Tanks a lot
The 2024 Mercedes EQG, the forthcoming electric version of the company’s tough G-Wagen off-roader, will be able to turn in its own width by reversing its wheels on one side, allowing it to rotate much like a tank.
Although Mercedes posted a video of the EQG’s party trick back in May, the company has, thus far, remained tight-lipped about the specifications of the EQG but did confirm that power would be sent to the wheels by four individual electric motors. With some software trickery this is what enables it to make 360-degree turns in its own width.
On the prototype version at least, this function is operated via shift paddles either side of the steering wheel, allowing the driver to choose in which direction they want to turn.
“At first we thought the G-Turn would be a nice feature to have, but not quite necessary,” said head of Mercedes’ “G” division, Emmerich Schiller, speaking to Autocar.
“But after testing it, we discovered that it does offer practical advantages in tight situations off road and decided to offer it on the production model.”
Rivian got there first
Mercedes, however, is not the first company to offer a tank turn feature on one of its electric vehicles.
Two years ago, the American EV maker Rivian hinted that its quad-motor R1T pickup and R1S SUV would be equipped with tank turn capability, though the feature has not, as yet, made it to production models.
Implementing tank turn has proven troublesome for Rivian, not least because programming a vehicle’s computers and traction control systems to deliver the extremely precise inputs required to allow all of the vehicle’s four wheels to break traction while not letting it spin wildly out of control is especially challenging.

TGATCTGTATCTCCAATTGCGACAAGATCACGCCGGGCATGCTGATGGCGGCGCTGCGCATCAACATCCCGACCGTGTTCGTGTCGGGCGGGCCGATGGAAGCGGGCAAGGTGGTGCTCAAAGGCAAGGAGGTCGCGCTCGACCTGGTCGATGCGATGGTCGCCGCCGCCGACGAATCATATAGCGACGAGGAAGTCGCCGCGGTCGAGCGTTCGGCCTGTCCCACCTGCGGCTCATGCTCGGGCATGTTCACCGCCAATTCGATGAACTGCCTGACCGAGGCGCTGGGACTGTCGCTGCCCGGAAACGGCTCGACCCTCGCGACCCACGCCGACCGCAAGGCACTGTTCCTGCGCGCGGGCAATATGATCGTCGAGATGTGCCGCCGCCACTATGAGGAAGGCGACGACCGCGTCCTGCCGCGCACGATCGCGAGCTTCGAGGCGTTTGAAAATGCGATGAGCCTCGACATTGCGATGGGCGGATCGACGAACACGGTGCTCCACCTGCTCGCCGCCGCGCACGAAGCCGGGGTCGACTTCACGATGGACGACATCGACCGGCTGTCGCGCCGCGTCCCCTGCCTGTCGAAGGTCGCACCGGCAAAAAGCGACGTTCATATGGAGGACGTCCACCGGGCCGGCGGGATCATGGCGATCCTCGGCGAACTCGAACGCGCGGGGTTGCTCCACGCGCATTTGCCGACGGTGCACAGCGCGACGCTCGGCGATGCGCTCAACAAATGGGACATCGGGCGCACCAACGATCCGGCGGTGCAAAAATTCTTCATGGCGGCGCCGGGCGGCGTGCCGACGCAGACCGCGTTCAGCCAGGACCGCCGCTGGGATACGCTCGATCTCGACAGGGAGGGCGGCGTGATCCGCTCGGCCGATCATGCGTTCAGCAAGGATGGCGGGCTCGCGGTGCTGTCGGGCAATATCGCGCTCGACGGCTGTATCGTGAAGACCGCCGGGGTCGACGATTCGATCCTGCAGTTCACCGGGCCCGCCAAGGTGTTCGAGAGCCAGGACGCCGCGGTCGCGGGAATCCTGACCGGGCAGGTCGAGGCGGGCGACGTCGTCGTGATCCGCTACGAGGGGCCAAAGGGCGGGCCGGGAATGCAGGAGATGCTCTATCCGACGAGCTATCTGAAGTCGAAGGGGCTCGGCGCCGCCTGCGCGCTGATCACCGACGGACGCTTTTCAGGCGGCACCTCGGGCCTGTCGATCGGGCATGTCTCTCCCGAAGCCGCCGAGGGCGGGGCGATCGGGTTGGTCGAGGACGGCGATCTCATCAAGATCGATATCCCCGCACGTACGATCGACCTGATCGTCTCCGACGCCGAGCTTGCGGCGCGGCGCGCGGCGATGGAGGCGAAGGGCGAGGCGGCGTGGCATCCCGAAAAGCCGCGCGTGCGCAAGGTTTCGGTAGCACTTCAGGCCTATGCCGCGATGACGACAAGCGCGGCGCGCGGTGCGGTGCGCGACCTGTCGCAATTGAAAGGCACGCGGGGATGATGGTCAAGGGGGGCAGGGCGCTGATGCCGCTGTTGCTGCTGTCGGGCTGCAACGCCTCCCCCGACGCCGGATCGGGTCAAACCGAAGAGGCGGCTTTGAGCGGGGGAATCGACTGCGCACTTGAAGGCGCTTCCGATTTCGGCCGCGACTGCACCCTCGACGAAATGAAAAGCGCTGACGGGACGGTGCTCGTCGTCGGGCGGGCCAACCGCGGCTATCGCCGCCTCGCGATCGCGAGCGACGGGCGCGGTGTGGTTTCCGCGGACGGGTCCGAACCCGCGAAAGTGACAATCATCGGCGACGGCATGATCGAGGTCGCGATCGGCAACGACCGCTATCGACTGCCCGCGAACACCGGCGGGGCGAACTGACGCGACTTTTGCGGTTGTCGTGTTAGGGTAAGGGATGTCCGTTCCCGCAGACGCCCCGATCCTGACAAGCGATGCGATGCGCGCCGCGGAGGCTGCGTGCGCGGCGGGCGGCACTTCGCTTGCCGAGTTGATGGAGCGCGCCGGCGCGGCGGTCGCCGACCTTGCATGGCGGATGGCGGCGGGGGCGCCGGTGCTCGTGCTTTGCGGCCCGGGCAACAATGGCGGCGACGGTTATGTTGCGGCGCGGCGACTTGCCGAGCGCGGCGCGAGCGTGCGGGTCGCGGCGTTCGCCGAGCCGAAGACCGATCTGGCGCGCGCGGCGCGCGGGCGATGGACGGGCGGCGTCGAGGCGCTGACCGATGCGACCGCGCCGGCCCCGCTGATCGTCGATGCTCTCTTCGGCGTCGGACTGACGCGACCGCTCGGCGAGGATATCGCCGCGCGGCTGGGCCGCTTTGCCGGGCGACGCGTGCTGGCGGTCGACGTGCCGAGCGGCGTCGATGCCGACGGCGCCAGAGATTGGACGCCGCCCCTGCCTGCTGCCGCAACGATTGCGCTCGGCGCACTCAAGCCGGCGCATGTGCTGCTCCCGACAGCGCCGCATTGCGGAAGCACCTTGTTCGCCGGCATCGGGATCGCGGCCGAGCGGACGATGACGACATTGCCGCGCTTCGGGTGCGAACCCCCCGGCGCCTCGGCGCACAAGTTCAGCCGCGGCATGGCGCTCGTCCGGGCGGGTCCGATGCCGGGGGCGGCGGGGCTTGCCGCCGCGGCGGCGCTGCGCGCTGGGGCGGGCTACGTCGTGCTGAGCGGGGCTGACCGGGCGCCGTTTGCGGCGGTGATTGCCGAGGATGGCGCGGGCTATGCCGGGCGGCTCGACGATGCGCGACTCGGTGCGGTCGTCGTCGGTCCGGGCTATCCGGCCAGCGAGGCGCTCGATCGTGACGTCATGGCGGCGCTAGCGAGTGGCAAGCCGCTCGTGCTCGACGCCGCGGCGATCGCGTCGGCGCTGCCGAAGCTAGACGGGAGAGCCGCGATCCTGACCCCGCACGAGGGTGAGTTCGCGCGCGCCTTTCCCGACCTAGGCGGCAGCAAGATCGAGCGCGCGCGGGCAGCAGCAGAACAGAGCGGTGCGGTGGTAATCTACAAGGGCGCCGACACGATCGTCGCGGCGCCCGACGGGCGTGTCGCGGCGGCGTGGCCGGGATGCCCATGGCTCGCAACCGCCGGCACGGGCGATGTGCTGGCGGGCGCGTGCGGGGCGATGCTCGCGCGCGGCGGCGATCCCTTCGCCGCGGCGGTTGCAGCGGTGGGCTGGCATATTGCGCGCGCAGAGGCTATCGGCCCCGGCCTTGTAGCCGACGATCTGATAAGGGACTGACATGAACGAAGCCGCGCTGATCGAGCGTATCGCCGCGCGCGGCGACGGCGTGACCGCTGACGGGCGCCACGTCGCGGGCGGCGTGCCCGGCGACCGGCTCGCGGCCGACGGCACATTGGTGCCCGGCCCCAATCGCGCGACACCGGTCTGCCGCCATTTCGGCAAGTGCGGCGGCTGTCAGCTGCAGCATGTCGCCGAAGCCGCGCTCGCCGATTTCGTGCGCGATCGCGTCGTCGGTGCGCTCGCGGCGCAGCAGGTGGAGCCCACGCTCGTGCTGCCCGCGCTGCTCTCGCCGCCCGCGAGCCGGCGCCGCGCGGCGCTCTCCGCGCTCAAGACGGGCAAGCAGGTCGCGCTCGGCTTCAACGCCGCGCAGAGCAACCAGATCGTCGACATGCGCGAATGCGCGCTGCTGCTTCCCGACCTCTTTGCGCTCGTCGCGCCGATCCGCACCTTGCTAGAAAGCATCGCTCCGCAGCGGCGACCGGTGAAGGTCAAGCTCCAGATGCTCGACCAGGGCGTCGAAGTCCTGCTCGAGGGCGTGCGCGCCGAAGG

Whether Rivian or Mercedes makes it to market with the feature first, remains to be seen.
What do we know about the Mercedes EQG?
The EQG concept was unveiled at the 2021 Munich motor show with plans for the model to go on sale in 2024 or 2025.
Since then, Mercedes has been working on several pre-production prototypes and, while it hasn’t revealed anything in the way of performance figures, it has given some indication as to what might lie under the EQG’s skin.
The EQG has been developed from the ground-up as a proper G-Wagen, which is to say that the electric model is still set to be built on an old-fashioned ladder chassis, though instead of an internal-combustion engine there’ll be those four electric motors driving the wheels.
Again, there’s no information as yet on the EQG’s battery size, but judging by other cars in the EQ range, expect something in excess of 100kWh with possibly greater than 600bhp on tap from the motors.
Mercedes insists that the electric G-Wagen will possess just as much off-road nous as its combustion-engined equivalent and in light of that has safely mounted the battery in between the frame of the ladder chassis, thoroughly protecting it from knocks and flying debris by means of a strong Kevlar lining.
At present, the company says that the EQG will go on sale from 2024 and while it’s obviously too early to say much as regards the pricing, expect something somewhere in the region of £200,000.
- After reading about the tank turning ability of the Mercedes EQG, you might want to know how quickly a Porsche Taycan electric car can lap the Nordschleiefe
- You might also like to check out our review of the 1,874bhp Pininfarina Battista hypercar
- And have you been wondering if now is the time to buy an electric car? Here’s what we think.
Keyword: 2024 Mercedes EQG can rotate on the spot like a tank, but it’s not the first EV with the idea